Nevermind, you know, actually severing ties with Britain and establishing a republican form of government that works. Nevermind pummelling royalists at every corner of every street and every building. Nevermind radicalizing Canadians against such an evil institution. Nevermind trying to propagate why monarchy is evil and should be destroyed as swiftly as possible. Nevermind trying to explain why a republic (specifically of a constitutional democratic secular form) is the greatest form of government human beings has ever conceived. And as lame as it is, nevermind changing the oath for ALL Canadians who enter into any public office. No. Tom Freda and Roach decided to dedicate years and money to engage in a selfish, mediocre endeavour designed solely to appease only new Canadians who don’t like the monarchy.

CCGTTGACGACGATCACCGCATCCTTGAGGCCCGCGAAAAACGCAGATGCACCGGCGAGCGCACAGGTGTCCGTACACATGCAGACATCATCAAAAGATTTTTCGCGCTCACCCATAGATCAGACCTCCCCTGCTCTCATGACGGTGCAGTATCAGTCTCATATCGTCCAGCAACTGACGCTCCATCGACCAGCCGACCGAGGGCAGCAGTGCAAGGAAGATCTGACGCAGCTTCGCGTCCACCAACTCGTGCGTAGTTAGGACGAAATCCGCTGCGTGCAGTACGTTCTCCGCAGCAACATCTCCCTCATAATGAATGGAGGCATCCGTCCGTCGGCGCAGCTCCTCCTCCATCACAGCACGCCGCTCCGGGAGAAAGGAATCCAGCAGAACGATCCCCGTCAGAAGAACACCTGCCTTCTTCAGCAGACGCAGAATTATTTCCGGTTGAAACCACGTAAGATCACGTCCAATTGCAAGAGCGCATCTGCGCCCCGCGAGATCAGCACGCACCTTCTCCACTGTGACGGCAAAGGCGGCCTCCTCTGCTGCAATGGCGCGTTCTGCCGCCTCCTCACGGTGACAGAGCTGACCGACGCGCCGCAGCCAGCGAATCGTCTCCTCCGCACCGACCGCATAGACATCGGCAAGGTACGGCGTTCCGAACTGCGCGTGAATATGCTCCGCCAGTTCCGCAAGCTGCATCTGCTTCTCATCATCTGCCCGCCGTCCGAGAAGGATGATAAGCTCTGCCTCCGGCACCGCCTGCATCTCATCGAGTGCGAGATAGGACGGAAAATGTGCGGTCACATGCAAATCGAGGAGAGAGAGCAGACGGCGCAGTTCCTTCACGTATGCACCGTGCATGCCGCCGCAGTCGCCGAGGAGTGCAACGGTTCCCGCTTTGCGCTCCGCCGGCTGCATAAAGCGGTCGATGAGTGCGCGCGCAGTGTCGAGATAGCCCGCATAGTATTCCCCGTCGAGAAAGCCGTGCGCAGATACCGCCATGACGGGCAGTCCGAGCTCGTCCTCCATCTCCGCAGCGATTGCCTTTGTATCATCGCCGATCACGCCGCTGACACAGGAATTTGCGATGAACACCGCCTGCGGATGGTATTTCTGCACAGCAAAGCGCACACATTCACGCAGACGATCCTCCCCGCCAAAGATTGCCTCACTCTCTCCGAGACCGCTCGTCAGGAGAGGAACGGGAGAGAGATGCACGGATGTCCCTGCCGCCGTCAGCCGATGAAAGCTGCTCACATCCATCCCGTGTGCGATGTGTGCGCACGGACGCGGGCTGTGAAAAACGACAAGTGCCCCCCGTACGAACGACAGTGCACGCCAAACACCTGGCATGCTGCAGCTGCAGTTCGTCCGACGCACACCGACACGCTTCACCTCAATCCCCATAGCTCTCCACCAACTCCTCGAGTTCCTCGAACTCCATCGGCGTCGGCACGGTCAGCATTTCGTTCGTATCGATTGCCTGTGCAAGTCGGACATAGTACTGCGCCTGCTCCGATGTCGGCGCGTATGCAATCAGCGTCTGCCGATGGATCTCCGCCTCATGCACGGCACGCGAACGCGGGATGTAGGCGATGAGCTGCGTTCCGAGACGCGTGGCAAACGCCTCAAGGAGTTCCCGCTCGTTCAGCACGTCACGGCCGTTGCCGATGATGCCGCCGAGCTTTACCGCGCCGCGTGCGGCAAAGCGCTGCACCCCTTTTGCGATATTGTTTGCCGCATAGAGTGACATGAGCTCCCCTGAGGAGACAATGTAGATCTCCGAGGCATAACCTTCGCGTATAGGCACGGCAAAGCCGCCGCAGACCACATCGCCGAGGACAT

I’m sorry, but I’m a natural-born citizen of this country who himself is non-white, who grew up in two provinces, and I absolutely hate the monarchy, because it is an absolutely evil institution that must be destroyed. Yet my ambitions are far higher than Freda’s, or his CCR organization. The ambitions of them are so utterly weak that it would’ve been defeated by a fly between the two in a boxing match. So much time and money wasted on a useless endeavour that was doomed to fail to begin with. We should be better than this. Your ambitions should be far higher, and should be inclusive of all Canadians. But it wasn’t. Instead, the CCR, which has an official position of what kind of republic Canada they want, has colluded with royalists, and has a history of outing or purging “radicals”, decided to pretend to represent only republicans from other countries who come here. Not challenge the status quo. Not try to challenge Canadian’s who fear the concept of an executive that has real power and is able to counter the abuses of the legislature and the judiciary, and vice versa. Not to wage total war against the monarchy and the monarchists, to try and drive some away and others to convert to republicanism. Not to continuously insult and piss off the monarchy and monarchists, both of whom are evil and stupid and irrational.